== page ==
The world is still mourning the loss of an incredible and beloved musician and performer who, like many before him, left us well before his time. With the death of a celebrity questions surrounding their estate and beneficiaries inevitably follow.
Many are asking those questions as Prince’s estate is reportedly worth close to $300 million dollars  with reports as high $800 million and, in the wake of his death, his album sales are soaring. (Prince is currently topping the charts with the #1 and #2, best selling albums). Unlike many other artists, Prince had incredible control over his music, writings and intellectual property, and apparently possessed a treasure trove of unreleased music, which may make his estate even more valuable.
Who are Prince’s Heirs?
This is important because if one dies without a will, the law of “intestacy” would apply according to state law to determine where the money goes when the person that dies has no will. Essentially, the law makes certain assumptions as to who most people would want their estate to go to without a will and forces the distribution of the estate’s assets accordingly. In many cases, this leads to arbitrary and often bizarre results. The solution is, if at all possible, call your lawyer and have a will or trust that legally directs where you want your assets to subsequent to your death.
Prince Did Not Have a Will
The scenario above seems to be playing out with Prince’s estate. Up until April 27, 2016, it was still unclear whether or not Prince had ever written a last will and testament. However, a Minnesota judge recently confirmed that Prince did not have a will, and appointed his bank as trustee to settle his estate and wind up his affairs.
Prince was not survived by a spouse, parents, or any children. Prince did have a sister, Tyka Nelson, and five half-siblings.
Under Minnesota law, where one dies with no surviving spouse and no surviving children, the balance of the state would pass equally to the decedent’s heirs. (For more on Connecticut intestacy law , please reference the article we have written on the topic linked here).
Although Prince had been married twice in the past, ex-wives do not take under Minnesota law. Thus, it appears that Prince’s sister Tyka and his half-siblings will likely all share equally in the distribution of his estate.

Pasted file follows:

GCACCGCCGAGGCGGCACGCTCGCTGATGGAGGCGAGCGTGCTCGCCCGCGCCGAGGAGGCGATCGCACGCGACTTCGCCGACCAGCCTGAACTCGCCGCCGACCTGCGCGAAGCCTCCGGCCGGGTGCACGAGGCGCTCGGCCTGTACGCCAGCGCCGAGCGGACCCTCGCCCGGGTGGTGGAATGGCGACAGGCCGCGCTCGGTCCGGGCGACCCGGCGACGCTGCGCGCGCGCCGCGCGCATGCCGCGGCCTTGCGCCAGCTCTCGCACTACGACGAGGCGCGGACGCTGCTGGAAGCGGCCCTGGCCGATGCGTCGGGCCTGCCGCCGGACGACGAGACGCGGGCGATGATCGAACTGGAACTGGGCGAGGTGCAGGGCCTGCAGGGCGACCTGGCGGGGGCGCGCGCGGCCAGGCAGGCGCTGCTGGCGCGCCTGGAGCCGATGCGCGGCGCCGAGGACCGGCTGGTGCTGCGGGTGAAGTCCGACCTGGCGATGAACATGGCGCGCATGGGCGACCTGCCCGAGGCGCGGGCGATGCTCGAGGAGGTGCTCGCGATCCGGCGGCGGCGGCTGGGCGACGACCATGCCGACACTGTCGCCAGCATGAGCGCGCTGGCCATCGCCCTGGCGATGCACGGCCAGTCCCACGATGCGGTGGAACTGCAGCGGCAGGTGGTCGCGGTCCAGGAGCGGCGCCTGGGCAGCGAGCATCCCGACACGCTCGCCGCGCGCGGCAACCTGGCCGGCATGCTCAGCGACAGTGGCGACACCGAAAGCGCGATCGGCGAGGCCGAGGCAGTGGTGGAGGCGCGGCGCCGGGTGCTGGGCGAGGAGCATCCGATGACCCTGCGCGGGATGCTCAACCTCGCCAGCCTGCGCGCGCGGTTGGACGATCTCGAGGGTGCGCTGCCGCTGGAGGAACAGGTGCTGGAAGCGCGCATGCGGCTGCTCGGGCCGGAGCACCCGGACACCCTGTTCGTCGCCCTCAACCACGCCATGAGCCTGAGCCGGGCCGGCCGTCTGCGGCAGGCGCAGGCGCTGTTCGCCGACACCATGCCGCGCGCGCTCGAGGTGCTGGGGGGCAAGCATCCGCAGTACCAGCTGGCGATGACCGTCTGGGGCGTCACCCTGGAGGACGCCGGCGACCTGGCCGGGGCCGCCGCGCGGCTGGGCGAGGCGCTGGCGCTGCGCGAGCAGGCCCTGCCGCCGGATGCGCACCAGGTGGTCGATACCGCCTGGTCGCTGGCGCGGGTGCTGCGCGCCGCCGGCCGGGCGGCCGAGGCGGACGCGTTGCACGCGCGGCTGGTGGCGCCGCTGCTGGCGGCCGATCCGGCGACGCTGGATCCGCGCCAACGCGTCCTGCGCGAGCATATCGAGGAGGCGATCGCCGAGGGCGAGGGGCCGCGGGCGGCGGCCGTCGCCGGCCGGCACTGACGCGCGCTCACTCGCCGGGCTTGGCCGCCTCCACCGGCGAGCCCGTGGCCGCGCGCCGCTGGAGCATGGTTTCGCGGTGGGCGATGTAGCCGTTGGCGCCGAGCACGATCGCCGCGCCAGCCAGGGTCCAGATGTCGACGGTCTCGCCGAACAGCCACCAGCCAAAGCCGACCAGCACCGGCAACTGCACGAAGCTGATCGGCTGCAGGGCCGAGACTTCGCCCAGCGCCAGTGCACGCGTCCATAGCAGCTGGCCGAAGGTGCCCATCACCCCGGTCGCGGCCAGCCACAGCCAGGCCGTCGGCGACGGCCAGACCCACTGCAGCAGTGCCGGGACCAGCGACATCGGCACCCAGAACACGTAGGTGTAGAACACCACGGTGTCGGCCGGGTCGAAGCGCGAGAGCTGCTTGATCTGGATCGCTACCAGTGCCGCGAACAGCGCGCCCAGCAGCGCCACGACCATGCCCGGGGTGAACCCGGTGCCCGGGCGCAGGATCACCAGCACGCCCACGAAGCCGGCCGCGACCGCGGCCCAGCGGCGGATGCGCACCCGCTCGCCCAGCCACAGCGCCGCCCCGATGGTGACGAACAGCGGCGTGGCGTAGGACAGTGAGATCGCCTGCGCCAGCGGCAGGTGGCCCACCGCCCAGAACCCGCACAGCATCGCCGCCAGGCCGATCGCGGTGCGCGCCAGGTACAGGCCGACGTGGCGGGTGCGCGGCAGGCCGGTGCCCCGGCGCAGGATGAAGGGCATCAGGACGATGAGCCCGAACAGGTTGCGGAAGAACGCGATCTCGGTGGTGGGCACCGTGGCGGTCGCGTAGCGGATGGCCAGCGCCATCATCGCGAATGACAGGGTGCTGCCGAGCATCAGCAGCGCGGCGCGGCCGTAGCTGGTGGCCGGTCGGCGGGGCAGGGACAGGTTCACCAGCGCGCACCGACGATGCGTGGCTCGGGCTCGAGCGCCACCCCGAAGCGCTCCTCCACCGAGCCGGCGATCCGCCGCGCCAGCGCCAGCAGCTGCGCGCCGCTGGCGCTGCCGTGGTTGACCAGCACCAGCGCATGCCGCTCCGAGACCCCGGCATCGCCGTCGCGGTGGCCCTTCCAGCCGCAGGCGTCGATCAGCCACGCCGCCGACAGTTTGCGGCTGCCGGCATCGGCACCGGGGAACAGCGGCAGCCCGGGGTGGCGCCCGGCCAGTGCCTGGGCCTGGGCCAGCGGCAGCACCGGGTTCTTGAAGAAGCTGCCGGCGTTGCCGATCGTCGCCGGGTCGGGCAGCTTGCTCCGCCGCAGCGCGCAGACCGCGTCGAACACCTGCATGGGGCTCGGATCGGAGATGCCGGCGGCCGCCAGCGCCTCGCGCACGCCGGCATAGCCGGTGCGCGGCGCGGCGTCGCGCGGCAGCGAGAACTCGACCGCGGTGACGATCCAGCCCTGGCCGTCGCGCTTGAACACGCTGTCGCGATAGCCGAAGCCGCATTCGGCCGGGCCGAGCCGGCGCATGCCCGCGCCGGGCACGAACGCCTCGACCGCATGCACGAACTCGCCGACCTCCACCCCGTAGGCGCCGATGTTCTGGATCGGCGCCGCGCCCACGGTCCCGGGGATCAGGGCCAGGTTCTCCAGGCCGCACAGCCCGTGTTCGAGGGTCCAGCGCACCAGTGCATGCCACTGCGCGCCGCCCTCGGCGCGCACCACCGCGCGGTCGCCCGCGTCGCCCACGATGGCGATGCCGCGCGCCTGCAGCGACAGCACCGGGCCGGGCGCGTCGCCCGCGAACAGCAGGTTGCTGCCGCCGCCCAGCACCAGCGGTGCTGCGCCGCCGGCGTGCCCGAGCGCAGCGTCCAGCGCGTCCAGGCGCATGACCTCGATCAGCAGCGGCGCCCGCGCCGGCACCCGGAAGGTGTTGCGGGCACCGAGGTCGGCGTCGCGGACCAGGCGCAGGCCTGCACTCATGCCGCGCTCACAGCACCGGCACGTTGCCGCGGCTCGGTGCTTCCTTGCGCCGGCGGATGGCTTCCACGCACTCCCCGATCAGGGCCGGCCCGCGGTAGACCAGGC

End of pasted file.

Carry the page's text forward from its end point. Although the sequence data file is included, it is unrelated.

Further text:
Reasons You Should Have a Will and Estate Plan
There are many reasons why you should always be prepared and have a will and estate plan in place. Some of those reasons include the following:
- You can count on someone you trust to settle your estate.
- You can minimize estate taxes by creating an appropriate estate plan (Prince’s estate will likely be subject to massive estate taxes).
- You can plan your estate to provide for the future parenting needs of your children by appointing persons as guardians.
- You can hopefully prevent disputes among family members
- You can avoid wasting estate resources by avoiding unnecessary legal costs
Not having a will can lead to a long drawn-out and messy legal battle, especially when millions of dollars are at stake, like in the case with Prince. The only way to ensure your family is taken care of, God forbid, is to make sure you have an estate plan in place.
Contact the Law Offices of Charles Kurmay if You Need a Probate Lawyer or Help Setting Up an Estate Plan in New York or Connecticut.
At the Law Offices of Charles Kurmay, our skilled and experienced attorneys routinely assist clients in probate matters, which range from regular estate administration to very complex probate litigation. We regularly litigate in the Probate and Superior Courts in Connecticut as their jurisdiction frequently overlaps and the Supreme Court in New York as well. We help clients plan their estates, drafting wills and trusts while helping with tax and Medicaid planning to protect the wealth hard working people have earned over the course of their lives and to help prevent the disaster that we are discussing here.
With offices located in New York City, South Norwalk, and León Spain, we truly are a local firm with a global reach.
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If you need help setting up an estate plan, please call us at (203) 380-1743. We are available to talk anytime and here to help.